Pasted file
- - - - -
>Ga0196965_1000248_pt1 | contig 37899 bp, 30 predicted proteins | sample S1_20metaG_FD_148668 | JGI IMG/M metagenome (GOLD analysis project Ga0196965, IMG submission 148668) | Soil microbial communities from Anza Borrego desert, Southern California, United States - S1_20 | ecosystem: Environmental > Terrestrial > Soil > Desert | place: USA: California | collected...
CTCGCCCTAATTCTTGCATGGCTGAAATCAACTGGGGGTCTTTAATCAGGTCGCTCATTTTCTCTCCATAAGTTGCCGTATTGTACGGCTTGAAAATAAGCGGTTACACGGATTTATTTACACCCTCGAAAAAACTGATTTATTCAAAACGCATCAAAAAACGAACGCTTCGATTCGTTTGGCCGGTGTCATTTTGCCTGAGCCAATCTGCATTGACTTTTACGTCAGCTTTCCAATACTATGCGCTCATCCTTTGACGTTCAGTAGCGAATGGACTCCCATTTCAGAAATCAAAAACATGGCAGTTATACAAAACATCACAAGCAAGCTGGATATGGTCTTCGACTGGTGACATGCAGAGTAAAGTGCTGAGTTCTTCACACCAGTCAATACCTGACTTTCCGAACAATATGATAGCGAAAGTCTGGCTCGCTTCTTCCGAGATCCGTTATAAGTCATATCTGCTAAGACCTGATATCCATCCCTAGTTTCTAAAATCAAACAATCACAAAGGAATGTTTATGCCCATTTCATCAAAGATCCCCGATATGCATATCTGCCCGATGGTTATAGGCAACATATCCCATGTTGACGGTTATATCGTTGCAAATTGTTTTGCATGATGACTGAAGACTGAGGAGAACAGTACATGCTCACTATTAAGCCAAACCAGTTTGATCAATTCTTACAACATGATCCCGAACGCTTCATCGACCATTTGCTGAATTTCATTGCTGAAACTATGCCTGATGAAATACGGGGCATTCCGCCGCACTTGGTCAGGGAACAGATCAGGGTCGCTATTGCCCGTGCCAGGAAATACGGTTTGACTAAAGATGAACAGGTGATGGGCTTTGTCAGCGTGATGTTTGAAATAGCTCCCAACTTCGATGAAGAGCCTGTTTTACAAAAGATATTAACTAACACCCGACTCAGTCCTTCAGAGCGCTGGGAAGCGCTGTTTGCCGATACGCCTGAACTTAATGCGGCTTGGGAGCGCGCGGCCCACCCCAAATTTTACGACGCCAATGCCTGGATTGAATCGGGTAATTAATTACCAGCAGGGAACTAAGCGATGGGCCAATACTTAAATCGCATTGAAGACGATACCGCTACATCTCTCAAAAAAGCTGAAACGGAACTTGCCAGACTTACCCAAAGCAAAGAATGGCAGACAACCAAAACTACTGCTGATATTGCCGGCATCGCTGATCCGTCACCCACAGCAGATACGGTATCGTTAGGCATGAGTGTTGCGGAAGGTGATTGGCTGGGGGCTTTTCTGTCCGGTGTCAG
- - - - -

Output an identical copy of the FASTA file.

>Ga0196965_1000248_pt1 | contig 37899 bp, 30 predicted proteins | sample S1_20metaG_FD_148668 | JGI IMG/M metagenome (GOLD analysis project Ga0196965, IMG submission 148668) | Soil microbial communities from Anza Borrego desert, Southern California, United States - S1_20 | ecosystem: Environmental > Terrestrial > Soil > Desert | place: USA: California | collected...
CTCGCCCTAATTCTTGCATGGCTGAAATCAACTGGGGGTCTTTAATCAGGTCGCTCATTTTCTCTCCATAAGTTGCCGTATTGTACGGCTTGAAAATAAGCGGTTACACGGATTTATTTACACCCTCGAAAAAACTGATTTATTCAAAACGCATCAAAAAACGAACGCTTCGATTCGTTTGGCCGGTGTCATTTTGCCTGAGCCAATCTGCATTGACTTTTACGTCAGCTTTCCAATACTATGCGCTCATCCTTTGACGTTCAGTAGCGAATGGACTCCCATTTCAGAAATCAAAAACATGGCAGTTATACAAAACATCACAAGCAAGCTGGATATGGTCTTCGACTGGTGACATGCAGAGTAAAGTGCTGAGTTCTTCACACCAGTCAATACCTGACTTTCCGAACAATATGATAGCGAAAGTCTGGCTCGCTTCTTCCGAGATCCGTTATAAGTCATATCTGCTAAGACCTGATATCCATCCCTAGTTTCTAAAATCAAACAATCACAAAGGAATGTTTATGCCCATTTCATCAAAGATCCCCGATATGCATATCTGCCCGATGGTTATAGGCAACATATCCCATGTTGACGGTTATATCGTTGCAAATTGTTTTGCATGATGACTGAAGACTGAGGAGAACAGTACATGCTCACTATTAAGCCAAACCAGTTTGATCAATTCTTACAACATGATCCCGAACGCTTCATCGACCATTTGCTGAATTTCATTGCTGAAACTATGCCTGATGAAATACGGGGCATTCCGCCGCACTTGGTCAGGGAACAGATCAGGGTCGCTATTGCCCGTGCCAGGAAATACGGTTTGACTAAAGATGAACAGGTGATGGGCTTTGTCAGCGTGATGTTTGAAATAGCTCCCAACTTCGATGAAGAGCCTGTTTTACAAAAGATATTAACTAACACCCGACTCAGTCCTTCAGAGCGCTGGGAAGCGCTGTTTGCCGATACGCCTGAACTTAATGCGGCTTGGGAGCGCGCGGCCCACCCCAAATTTTACGACGCCAATGCCTGGATTGAATCGGGTAATTAATTACCAGCAGGGAACTAAGCGATGGGCCAATACTTAAATCGCATTGAAGACGATACCGCTACATCTCTCAAAAAAGCTGAAACGGAACTTGCCAGACTTACCCAAAGCAAAGAATGGCAGACAACCAAAACTACTGCTGATATTGCCGGCATCGCTGATCCGTCACCCACAGCAGATACGGTATCGTTAGGCATGAGTGTTGCGGAAGGTGATTGGCTGGGGGCTTTTCTGTCCGGTGTCAG